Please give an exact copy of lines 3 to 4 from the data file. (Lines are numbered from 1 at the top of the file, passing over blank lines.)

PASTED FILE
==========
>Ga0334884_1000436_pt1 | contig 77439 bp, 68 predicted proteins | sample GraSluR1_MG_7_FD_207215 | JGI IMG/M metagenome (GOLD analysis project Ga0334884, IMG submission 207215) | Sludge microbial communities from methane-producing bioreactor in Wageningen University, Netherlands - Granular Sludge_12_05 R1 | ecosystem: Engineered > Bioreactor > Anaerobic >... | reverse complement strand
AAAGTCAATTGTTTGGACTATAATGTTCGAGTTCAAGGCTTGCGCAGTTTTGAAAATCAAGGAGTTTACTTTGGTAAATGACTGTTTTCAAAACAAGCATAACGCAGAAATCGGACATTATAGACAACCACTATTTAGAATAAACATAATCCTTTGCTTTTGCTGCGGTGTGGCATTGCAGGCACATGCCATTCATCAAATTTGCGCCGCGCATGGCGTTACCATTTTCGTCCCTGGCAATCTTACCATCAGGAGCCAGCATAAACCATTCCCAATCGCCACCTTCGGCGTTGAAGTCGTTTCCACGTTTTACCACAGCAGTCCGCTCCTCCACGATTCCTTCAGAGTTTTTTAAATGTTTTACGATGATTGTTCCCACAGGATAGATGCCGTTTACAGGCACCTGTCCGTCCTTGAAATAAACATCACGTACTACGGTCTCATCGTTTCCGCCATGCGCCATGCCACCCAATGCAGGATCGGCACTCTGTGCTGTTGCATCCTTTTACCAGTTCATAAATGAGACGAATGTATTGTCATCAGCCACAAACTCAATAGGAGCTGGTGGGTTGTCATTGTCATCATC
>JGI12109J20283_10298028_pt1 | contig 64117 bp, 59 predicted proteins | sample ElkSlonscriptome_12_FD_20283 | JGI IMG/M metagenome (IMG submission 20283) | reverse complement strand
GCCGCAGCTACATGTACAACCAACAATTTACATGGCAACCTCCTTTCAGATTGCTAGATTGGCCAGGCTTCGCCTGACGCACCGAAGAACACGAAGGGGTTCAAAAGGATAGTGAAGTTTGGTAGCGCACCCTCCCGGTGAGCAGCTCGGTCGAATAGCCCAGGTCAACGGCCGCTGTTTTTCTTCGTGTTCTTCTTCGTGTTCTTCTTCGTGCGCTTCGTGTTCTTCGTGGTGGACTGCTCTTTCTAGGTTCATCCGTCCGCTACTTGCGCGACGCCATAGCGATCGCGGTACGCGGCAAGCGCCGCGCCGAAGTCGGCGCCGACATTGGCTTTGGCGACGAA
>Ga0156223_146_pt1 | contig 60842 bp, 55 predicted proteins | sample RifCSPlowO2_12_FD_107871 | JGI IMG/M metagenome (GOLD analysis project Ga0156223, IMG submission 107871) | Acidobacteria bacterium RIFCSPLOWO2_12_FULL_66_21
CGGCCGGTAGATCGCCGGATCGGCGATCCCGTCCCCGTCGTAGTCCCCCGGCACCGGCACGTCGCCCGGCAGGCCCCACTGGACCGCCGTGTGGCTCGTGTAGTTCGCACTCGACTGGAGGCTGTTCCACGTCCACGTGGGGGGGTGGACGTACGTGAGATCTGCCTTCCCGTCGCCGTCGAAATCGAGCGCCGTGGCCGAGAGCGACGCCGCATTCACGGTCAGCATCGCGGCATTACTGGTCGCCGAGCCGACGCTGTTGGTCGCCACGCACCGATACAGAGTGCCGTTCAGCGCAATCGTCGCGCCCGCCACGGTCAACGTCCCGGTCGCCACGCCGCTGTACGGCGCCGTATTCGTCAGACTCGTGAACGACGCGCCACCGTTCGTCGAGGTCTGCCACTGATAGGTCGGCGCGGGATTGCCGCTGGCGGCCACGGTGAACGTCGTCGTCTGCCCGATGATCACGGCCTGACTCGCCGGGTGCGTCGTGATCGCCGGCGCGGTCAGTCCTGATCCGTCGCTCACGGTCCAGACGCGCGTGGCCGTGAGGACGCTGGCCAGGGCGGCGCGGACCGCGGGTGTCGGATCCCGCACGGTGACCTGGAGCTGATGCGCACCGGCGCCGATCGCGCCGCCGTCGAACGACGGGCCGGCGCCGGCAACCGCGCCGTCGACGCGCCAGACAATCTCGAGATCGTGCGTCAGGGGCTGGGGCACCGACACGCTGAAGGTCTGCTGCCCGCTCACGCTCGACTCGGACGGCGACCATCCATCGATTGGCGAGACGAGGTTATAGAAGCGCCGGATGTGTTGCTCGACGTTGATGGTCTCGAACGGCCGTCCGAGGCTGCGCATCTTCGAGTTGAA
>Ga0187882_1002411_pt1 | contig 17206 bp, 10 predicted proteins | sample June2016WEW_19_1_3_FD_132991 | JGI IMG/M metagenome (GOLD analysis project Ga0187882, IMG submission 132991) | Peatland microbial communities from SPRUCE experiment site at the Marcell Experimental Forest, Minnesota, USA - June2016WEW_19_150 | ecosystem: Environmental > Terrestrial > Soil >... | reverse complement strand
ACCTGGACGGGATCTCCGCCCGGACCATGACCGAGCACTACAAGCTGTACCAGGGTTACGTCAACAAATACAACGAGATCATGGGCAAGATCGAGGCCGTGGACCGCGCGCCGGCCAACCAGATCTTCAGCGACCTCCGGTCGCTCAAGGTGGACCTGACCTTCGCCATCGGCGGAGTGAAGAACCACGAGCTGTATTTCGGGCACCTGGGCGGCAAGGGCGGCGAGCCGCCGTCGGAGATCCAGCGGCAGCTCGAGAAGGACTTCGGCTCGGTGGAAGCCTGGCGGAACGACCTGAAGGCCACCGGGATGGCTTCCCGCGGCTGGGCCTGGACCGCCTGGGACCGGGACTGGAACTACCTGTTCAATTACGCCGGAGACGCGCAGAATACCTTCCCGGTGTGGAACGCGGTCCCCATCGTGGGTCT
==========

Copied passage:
>JGI12109J20283_10298028_pt1 | contig 64117 bp, 59 predicted proteins | sample ElkSlonscriptome_12_FD_20283 | JGI IMG/M metagenome (IMG submission 20283) | reverse complement strand
GCCGCAGCTACATGTACAACCAACAATTTACATGGCAACCTCCTTTCAGATTGCTAGATTGGCCAGGCTTCGCCTGACGCACCGAAGAACACGAAGGGGTTCAAAAGGATAGTGAAGTTTGGTAGCGCACCCTCCCGGTGAGCAGCTCGGTCGAATAGCCCAGGTCAACGGCCGCTGTTTTTCTTCGTGTTCTTCTTCGTGTTCTTCTTCGTGCGCTTCGTGTTCTTCGTGGTGGACTGCTCTTTCTAGGTTCATCCGTCCGCTACTTGCGCGACGCCATAGCGATCGCGGTACGCGGCAAGCGCCGCGCCGAAGTCGGCGCCGACATTGGCTTTGGCGACGAA